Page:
CDGIL is a multisystem disorder caused by a specific defect in glycoprotein biosynthesis. It is characterized by severe microcephaly, hepatomegaly, and bronchial asthma. Other features include defects in the nervous system, such as development delay and psychomotor retardation, dysmorphic features, hypotonia, coagulation disorders, seizures, and immunodeficiency. Brain MRIs of affected patients may reveal volume loss in the cerebral hemispheres and cerebellum and delayed myelination. Some patients may also present with bipolar affective disorder.
CDGIL patients require life-long treatment and support. The treatment is focused on symptoms and may include physical therapy, and educational aids. Anti-epileptic medications are administered in the case of seizures. Researchers are studying gene therapy as an approach to therapy for individuals with CDGs or related disorders. In gene therapy, the defective gene present in a patient is replaced with a normal gene to enable the production of the active enzyme and prevent the development and progression of the disease in question. However, gene therapy is still in a nascent stage and treatment options using gene therapy are not popularly available.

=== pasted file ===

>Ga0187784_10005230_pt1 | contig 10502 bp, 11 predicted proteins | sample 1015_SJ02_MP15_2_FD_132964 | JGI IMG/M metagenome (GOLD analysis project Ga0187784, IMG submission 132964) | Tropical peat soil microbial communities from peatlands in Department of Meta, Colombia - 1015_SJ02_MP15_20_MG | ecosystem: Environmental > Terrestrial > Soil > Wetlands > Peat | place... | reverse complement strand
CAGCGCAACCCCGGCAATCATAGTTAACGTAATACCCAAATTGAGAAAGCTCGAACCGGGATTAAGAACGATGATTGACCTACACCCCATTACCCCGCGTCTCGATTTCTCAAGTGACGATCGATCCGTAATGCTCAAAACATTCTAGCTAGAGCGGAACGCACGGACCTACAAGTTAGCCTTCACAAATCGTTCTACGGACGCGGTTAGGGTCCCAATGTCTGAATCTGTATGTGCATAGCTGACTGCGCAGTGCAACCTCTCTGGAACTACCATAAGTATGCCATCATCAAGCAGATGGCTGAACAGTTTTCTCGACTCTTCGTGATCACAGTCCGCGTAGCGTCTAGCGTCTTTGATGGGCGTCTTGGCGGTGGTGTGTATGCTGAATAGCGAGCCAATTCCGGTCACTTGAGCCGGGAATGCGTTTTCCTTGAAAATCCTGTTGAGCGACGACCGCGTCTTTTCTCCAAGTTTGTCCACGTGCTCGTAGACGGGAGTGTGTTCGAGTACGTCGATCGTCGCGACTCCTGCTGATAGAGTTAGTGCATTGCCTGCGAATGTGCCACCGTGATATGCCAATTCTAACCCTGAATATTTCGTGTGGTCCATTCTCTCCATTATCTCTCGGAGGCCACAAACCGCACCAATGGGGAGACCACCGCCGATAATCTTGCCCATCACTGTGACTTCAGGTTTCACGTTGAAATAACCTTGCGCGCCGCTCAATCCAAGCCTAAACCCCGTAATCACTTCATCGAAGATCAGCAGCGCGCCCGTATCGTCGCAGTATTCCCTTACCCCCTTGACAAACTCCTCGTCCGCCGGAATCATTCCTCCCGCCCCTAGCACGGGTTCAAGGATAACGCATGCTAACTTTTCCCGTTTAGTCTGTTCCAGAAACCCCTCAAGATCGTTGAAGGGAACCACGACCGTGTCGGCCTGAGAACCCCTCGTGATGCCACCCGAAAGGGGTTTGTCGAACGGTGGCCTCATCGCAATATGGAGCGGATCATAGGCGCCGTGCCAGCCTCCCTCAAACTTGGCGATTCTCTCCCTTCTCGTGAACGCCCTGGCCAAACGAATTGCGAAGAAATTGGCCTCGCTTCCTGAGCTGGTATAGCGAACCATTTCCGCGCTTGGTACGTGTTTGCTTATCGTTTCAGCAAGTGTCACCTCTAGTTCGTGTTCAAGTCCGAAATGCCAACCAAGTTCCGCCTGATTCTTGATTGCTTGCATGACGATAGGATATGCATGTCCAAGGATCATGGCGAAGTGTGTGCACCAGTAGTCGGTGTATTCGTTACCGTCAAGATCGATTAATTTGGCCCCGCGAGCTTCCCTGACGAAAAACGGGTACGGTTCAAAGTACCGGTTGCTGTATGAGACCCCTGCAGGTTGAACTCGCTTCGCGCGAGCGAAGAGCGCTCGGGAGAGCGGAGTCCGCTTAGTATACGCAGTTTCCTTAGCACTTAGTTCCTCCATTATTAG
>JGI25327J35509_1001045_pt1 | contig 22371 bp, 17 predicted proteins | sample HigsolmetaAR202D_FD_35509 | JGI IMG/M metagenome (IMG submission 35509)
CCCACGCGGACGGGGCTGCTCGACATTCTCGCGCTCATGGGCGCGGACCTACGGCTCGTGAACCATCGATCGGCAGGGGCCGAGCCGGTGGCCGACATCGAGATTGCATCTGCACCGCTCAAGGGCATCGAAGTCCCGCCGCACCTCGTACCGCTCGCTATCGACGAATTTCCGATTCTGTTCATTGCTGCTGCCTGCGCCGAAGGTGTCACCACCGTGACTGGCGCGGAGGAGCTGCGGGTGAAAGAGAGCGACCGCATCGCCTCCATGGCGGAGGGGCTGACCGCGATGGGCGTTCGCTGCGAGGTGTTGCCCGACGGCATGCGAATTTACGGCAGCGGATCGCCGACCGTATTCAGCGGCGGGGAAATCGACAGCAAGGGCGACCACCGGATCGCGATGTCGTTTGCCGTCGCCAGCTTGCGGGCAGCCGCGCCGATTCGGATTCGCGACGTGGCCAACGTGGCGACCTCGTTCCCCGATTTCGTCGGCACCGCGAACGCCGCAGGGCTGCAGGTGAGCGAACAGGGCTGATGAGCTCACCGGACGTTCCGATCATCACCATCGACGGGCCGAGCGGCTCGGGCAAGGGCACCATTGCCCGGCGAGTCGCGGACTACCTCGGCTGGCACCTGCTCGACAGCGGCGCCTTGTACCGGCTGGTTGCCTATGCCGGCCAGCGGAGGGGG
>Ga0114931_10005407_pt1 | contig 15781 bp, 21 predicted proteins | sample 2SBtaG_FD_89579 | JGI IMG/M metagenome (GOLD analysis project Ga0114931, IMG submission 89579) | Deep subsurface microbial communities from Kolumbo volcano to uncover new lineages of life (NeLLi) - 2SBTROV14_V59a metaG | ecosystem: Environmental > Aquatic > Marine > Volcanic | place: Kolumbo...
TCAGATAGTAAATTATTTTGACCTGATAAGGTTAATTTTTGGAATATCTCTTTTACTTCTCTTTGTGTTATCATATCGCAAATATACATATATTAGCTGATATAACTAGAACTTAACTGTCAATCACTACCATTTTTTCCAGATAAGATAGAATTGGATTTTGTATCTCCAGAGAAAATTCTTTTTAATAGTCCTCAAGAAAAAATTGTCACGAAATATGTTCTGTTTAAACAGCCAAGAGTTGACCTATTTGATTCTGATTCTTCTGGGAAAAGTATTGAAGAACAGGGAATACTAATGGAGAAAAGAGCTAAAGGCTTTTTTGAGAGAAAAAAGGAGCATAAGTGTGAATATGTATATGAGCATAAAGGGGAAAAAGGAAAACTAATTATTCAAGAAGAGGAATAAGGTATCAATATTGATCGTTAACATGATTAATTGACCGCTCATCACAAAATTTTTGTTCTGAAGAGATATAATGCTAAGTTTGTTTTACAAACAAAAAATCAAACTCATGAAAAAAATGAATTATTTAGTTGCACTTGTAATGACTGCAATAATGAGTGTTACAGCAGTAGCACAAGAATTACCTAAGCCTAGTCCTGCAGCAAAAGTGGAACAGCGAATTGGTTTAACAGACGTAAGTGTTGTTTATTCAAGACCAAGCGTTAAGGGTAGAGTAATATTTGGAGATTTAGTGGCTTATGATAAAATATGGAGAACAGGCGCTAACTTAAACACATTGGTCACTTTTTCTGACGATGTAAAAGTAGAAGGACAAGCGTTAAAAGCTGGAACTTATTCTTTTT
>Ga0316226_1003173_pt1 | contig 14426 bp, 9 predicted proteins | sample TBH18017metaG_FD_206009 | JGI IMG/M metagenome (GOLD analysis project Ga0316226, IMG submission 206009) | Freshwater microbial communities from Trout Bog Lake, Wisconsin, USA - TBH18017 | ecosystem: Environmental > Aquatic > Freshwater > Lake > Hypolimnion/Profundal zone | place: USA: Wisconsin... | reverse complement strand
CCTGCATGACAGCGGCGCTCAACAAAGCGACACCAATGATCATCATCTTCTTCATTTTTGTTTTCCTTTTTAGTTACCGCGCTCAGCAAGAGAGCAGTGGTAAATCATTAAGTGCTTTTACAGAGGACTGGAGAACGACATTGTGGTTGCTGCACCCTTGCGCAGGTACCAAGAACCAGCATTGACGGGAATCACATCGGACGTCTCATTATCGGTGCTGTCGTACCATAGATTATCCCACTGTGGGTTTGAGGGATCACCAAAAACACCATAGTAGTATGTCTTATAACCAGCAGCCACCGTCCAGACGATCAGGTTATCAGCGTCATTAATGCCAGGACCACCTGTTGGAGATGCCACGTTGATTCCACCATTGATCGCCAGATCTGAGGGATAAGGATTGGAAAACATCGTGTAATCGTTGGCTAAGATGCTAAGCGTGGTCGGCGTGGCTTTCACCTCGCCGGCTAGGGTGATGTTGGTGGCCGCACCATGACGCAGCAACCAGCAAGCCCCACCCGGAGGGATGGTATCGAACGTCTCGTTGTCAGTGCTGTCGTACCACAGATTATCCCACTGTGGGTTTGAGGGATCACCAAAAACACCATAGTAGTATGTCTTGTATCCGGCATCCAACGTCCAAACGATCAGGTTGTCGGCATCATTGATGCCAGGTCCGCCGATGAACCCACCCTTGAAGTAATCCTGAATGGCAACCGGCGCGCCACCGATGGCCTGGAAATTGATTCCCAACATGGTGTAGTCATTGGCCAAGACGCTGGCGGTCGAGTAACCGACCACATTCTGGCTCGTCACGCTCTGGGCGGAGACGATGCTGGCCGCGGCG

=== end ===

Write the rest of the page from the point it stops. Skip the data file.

AlSubhi et al. (2016) studied four patients from a large consanguineous family diagnosed with ALG9-CDG. The index case was a 6-year-old female who was born with hip dislocation, dysmorphic features (frontal bossing, depressed nasal bridge, low seated ears, large mouth, and hypertelorism), and congenital heart disease in the form of minor tricuspid regurgitation. When she reached the age of 4-months, the patient started to develop frequent seizure attacks in the form of frequent clusters of clonic and tonic movements with up-rolling of the eyes. After the first 5 years of life, the patient became seizure free with a normal EEG but she showed global developmental disability. All growth parameters were at the 5th percentile at 6-years. She was hypotonic and showed exaggerated deep tendon reflexes but without clonus. Skeletal survey showed delayed bone age and mild skeletal dysplasia. Brain MRI showed global cerebrum and cerebellar atrophy with delayed myelination. Her family history revealed three other affected cousins. Two of them had a similar presentation to the index, with the only difference being that one of the two had less severe developmental disability. The fourth patient was a 25-day-old boy diagnosed by fetal ultrasonography at 28 weeks of gestation with hydrops fetalis, which consisted of severe skin edema, pericardial effusion, and ascites. At birth, he was found to have atrial septal defect and mild dilatation of the right ventricle. Skeletal survey showed mild skeletal dysplasia. Cranial ultrasound showed wide subarachnoid spaces. The clinical and the biochemical findings described in these patients added to the spectrum of presentations of ALG9-CDG, with skeletal dysplasia, ranging in severity from mild to severe, appearing to be a consistent feature of the condition.